“Something is coming, Bwana,” said Muviro, sub-chief of the Waziri. “Nkima has heard it.”
“And Tarzan,” said the ape-man.
“The big Bwana’s ears are as keen as the ears of Bara the antelope,” said Muviro.
“Had they not been, Tarzan would not be here today,” replied the ape-man, with a smile. “He would not have grown to manhood had not Kala, his mother, taught him to use all of the senses that Mulungu gave him.”
“What comes?” asked Muviro.
“A party of men,” replied Tarzan.
“Perhaps they are not friendly,” suggested the African. “Shall I warn the warriors?”
Tarzan glanced about the little camp where a score of his fighting men were busy preparing their evening meal and saw that, as was the custom of the Waziri, their weapons were in order and at hand.
“No,” he said. “It will, I believe, be unnecessary, as these people who are approaching do not come stealthily as enemies would, nor are their numbers so great as to cause us any apprehension.”
But Nkima, a born pessimist, expected only the worst, and as the approaching party came nearer his excitement increased. He leaped from Tarzan’s shoulder to the ground, jumped up and down several times and then, springing back to Tarzan’s side, seized his arm and attempted to drag him to his feet.
“Run, run!” he cried, in the language of the apes. “Strange Gomangani are coming. They will kill little Nkima.”
“Do not be afraid, Nkima,” said the ape-man. and Muviro will not let the strangers hurt you.”
“I smell a strange Tarmangani,” chattered Nkima. “There is a Tarmangani with them. The Tarmangani are worse than the Gomangani. They come with thundersticks and kill little Nkima and all his brothers and sisters. They kill the Mangani. They kill the Gomangani. They kill everything with their thundersticks. Nkima does not like the Tarmangani. Nkirna is afraid.”
To Nkima, as to the other denizens of the jungle, Tarzan was no Tarmangani, no white man. He was of the jungle. He was one of them, and if they thought of him as being anything other than just Tarzan it was as a Mangani, a great ape, that they classified him.
The advance of the strangers was now plainly audible to everyone in the camp. The Waziri warriors glanced into the jungle in the direction from which the sounds were coming and then back to Tarzan and Muviro, but when they saw that their leaders were not concerned they went quietly on with their cooking.
A tall Negro warrior was the first of the party to come within sight of the camp. When be saw the Waziri he halted and an instant later a bearded white man stopped beside him.
For an instant the white man surveyed the camp and then he came forward, making the sign of peace. Out of the jungle a dozen or more warriors followed him. Most of them were porters, there being but three or four rifles in evidence.
Tarzan and the Waziri realized at once that it was a small and harmless party, and even Nkima, who had retreated to the safety of a near-by tree, showed his contempt by scampering fearlessly back to climb to the shoulder of his master.
“Doctor von Harben!” exclaimed Tarzan, as the bearded stranger approached. “I scarcely recognized you at first.”
“God has been kind to me, Tarzan of the Apes,” said von Harben, extending his hand. “I was on my way to see you and I have found you a full two days’ march sooner than I expected.”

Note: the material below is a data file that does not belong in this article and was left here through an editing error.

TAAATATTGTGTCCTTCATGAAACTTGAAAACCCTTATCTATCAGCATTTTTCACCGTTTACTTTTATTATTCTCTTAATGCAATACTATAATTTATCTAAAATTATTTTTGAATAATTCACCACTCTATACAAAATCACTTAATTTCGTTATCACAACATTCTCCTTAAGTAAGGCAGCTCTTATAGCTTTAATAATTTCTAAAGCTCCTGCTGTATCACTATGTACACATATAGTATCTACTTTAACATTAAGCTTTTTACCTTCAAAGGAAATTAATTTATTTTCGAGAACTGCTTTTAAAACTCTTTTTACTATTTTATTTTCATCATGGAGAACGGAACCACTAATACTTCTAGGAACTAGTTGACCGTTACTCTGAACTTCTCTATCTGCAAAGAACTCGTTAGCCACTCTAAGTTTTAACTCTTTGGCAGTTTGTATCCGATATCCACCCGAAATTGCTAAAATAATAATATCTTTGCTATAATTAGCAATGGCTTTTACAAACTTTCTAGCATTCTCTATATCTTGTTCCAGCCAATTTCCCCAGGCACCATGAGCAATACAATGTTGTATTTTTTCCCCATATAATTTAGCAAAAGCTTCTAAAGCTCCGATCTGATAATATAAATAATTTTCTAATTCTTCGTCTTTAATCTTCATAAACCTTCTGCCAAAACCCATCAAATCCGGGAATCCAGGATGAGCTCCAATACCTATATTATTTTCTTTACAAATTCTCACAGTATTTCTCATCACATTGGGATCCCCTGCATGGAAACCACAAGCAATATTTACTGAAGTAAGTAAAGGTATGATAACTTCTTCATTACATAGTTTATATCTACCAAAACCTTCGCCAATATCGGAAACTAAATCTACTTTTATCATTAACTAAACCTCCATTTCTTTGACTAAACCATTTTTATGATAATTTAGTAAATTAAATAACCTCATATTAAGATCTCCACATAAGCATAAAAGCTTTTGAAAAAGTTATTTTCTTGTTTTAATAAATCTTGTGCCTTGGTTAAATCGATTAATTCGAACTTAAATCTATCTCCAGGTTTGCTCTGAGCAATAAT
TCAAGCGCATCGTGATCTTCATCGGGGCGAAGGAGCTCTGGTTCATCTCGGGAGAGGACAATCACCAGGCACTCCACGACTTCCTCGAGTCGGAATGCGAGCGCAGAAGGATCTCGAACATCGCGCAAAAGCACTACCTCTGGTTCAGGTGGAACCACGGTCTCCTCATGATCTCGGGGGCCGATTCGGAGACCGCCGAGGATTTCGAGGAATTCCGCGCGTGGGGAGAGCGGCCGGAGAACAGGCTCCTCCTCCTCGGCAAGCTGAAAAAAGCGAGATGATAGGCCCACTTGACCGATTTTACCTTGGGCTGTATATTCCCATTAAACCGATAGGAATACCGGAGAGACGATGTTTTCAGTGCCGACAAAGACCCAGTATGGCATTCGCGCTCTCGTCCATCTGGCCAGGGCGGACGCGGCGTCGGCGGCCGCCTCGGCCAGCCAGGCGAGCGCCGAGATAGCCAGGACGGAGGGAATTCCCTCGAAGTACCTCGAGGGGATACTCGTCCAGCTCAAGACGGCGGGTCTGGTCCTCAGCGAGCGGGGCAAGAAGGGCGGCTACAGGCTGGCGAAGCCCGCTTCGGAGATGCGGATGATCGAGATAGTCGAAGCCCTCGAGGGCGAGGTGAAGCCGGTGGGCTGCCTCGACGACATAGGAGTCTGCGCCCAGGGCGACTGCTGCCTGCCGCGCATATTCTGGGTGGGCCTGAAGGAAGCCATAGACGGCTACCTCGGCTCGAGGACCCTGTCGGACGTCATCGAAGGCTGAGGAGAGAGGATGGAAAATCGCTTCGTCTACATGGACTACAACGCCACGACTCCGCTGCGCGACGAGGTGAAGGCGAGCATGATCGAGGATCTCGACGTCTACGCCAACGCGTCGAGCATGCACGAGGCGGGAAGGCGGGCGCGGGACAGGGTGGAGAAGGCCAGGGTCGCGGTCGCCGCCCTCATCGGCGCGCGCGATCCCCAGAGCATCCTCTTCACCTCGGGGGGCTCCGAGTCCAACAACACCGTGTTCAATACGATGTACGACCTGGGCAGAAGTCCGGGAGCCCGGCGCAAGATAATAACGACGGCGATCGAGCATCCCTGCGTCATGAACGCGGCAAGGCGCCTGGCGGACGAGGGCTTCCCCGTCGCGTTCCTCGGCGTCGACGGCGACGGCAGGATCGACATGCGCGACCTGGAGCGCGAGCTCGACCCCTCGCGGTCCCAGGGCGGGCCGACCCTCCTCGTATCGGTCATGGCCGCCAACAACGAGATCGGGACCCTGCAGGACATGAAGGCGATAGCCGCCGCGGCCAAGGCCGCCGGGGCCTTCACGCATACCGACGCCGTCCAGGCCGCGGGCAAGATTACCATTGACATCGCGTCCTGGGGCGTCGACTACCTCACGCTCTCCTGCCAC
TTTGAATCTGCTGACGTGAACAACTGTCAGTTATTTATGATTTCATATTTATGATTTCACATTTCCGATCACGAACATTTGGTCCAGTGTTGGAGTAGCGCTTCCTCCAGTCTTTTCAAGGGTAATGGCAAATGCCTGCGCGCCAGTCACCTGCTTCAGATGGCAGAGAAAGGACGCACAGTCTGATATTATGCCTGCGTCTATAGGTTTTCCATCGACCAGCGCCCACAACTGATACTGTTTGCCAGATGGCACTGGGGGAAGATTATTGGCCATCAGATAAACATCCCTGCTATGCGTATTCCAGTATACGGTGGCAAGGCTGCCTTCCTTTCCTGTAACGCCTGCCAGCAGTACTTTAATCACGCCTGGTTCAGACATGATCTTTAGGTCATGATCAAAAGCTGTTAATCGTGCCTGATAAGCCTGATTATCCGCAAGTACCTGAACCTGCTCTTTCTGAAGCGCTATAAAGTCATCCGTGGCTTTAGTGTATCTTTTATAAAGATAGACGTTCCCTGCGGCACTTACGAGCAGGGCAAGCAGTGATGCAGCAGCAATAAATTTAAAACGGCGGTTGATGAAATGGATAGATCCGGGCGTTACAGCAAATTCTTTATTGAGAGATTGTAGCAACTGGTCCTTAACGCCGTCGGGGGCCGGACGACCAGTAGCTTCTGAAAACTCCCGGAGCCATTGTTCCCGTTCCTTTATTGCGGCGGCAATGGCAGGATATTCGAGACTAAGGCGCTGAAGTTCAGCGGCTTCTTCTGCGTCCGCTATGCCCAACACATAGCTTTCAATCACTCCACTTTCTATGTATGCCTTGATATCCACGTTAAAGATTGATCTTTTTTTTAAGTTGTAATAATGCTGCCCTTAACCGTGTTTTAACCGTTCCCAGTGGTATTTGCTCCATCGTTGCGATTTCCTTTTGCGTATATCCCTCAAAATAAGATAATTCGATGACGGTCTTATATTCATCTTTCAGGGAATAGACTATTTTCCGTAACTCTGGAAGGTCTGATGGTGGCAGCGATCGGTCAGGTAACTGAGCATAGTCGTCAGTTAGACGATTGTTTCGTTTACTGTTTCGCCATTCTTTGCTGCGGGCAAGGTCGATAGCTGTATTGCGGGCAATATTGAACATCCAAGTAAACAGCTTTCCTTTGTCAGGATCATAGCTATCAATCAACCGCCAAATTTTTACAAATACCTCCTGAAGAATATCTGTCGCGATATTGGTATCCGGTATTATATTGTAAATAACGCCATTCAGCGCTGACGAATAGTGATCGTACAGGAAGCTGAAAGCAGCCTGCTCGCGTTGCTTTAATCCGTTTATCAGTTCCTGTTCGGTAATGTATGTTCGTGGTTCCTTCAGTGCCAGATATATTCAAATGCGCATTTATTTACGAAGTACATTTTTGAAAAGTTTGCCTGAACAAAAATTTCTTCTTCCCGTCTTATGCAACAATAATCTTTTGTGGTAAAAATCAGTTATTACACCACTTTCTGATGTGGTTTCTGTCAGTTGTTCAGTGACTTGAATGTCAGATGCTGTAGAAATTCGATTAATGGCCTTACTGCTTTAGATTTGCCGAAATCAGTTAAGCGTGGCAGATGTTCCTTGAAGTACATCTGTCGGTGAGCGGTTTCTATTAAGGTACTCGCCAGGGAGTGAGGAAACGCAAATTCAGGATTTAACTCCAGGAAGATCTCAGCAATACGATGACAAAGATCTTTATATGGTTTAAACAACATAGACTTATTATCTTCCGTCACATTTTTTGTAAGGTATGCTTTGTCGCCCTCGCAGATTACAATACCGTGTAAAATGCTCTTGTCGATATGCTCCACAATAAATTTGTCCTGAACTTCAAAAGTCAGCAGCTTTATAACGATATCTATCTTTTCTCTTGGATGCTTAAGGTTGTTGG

“We are after a cattle-killer,” explained Tarzan. “He has come into our kraal several nights of late and killed some of our best cattle, but he is very cunning. I think he must be an old lion to outwit Tarzan for so long.
“But what brings you into Tarzan’s country, Doctor? I hope it is only a neighborly visit and that no trouble has come to my good friend, though your appearance belies my hope.”
“I, too, wish that it were nothing more than a friendly call,” said von Harben, “but as a matter of fact I am here to seek your help because I am in trouble—very serious trouble, I fear.”
“Do not tell me that the Arabs have come down again to take slaves or to steal ivory, or is it that the leopard men are waylaying your people upon the jungle trails at night?”
“No, it is neither the one nor the other. I have come to see you upon a more personal matter. It is about my son, Erich. You have never met him.”
“No,” said Tarzan; “but you are tired and hungry. Let your men make camp here. My evening meal is ready; while you and I eat you shall tell me how Tarzan may serve you.”
As the Waziri, at Tarzan’s command, assisted von Harben’s men in making their camp, the doctor and the ape-man sat cross-legged upon the ground and ate the rough fare that Tarzan’s Waziri cook had prepared.
Tarzan saw that his guest’s mind was filled with the trouble that had brought him in search of the ape-man, and so he did not wait until they had finished the meal to re-open the subject, but urged von Harben to continue his story at once.
“I wish to preface the real object of my visit with a few words of explanation,” commenced von Harben. “Erich is my only son. Four years ago, at the age of nineteen, he completed his university course with honors and received his first degree. Since then he has spent the greater part of his time in pursuing his studies in various European universities, where he has specialized in archaeology and the study of dead languages. His one hobby, outside of his chosen field, has been mountain climbing and during succeeding summer vacations he scaled every important Alpine peak.
“A few months ago he came here to visit me at the mission and immediately became interested in the study of the various Bantu dialects that are in use by the several tribes in our district and those adjacent thereto.